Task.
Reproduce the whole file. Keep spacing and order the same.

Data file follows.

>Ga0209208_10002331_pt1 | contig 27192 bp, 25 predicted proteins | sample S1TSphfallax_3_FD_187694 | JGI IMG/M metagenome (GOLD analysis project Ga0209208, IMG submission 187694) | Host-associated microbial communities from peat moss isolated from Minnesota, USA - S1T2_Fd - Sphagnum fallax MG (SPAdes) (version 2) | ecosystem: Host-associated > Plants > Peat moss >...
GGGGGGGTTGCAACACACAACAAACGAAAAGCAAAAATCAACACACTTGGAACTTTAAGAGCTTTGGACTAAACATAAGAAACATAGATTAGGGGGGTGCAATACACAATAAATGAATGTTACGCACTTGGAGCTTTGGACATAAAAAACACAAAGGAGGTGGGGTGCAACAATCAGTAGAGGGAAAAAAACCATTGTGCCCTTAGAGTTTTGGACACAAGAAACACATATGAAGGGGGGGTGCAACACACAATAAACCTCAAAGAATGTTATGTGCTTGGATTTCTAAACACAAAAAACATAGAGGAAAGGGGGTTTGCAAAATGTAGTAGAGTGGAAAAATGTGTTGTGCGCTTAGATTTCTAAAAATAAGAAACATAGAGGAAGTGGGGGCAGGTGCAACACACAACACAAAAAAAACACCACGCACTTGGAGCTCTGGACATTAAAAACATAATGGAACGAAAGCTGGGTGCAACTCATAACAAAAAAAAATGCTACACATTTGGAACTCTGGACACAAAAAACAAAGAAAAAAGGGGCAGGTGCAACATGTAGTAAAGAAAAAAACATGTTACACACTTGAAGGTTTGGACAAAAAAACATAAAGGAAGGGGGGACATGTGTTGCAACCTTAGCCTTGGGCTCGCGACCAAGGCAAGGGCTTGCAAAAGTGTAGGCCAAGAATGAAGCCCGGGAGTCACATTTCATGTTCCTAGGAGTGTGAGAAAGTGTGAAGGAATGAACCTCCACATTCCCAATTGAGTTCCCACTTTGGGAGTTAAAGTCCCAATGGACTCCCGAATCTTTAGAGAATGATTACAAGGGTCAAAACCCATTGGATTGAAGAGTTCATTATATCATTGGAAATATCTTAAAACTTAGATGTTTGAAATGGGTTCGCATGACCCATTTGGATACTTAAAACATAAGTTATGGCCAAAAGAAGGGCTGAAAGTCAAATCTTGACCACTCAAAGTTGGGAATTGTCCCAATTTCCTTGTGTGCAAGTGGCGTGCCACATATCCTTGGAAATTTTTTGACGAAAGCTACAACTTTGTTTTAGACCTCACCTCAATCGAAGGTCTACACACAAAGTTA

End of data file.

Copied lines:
>Ga0209208_10002331_pt1 | contig 27192 bp, 25 predicted proteins | sample S1TSphfallax_3_FD_187694 | JGI IMG/M metagenome (GOLD analysis project Ga0209208, IMG submission 187694) | Host-associated microbial communities from peat moss isolated from Minnesota, USA - S1T2_Fd - Sphagnum fallax MG (SPAdes) (version 2) | ecosystem: Host-associated > Plants > Peat moss >...
GGGGGGGTTGCAACACACAACAAACGAAAAGCAAAAATCAACACACTTGGAACTTTAAGAGCTTTGGACTAAACATAAGAAACATAGATTAGGGGGGTGCAATACACAATAAATGAATGTTACGCACTTGGAGCTTTGGACATAAAAAACACAAAGGAGGTGGGGTGCAACAATCAGTAGAGGGAAAAAAACCATTGTGCCCTTAGAGTTTTGGACACAAGAAACACATATGAAGGGGGGGTGCAACACACAATAAACCTCAAAGAATGTTATGTGCTTGGATTTCTAAACACAAAAAACATAGAGGAAAGGGGGTTTGCAAAATGTAGTAGAGTGGAAAAATGTGTTGTGCGCTTAGATTTCTAAAAATAAGAAACATAGAGGAAGTGGGGGCAGGTGCAACACACAACACAAAAAAAACACCACGCACTTGGAGCTCTGGACATTAAAAACATAATGGAACGAAAGCTGGGTGCAACTCATAACAAAAAAAAATGCTACACATTTGGAACTCTGGACACAAAAAACAAAGAAAAAAGGGGCAGGTGCAACATGTAGTAAAGAAAAAAACATGTTACACACTTGAAGGTTTGGACAAAAAAACATAAAGGAAGGGGGGACATGTGTTGCAACCTTAGCCTTGGGCTCGCGACCAAGGCAAGGGCTTGCAAAAGTGTAGGCCAAGAATGAAGCCCGGGAGTCACATTTCATGTTCCTAGGAGTGTGAGAAAGTGTGAAGGAATGAACCTCCACATTCCCAATTGAGTTCCCACTTTGGGAGTTAAAGTCCCAATGGACTCCCGAATCTTTAGAGAATGATTACAAGGGTCAAAACCCATTGGATTGAAGAGTTCATTATATCATTGGAAATATCTTAAAACTTAGATGTTTGAAATGGGTTCGCATGACCCATTTGGATACTTAAAACATAAGTTATGGCCAAAAGAAGGGCTGAAAGTCAAATCTTGACCACTCAAAGTTGGGAATTGTCCCAATTTCCTTGTGTGCAAGTGGCGTGCCACATATCCTTGGAAATTTTTTGACGAAAGCTACAACTTTGTTTTAGACCTCACCTCAATCGAAGGTCTACACACAAAGTTA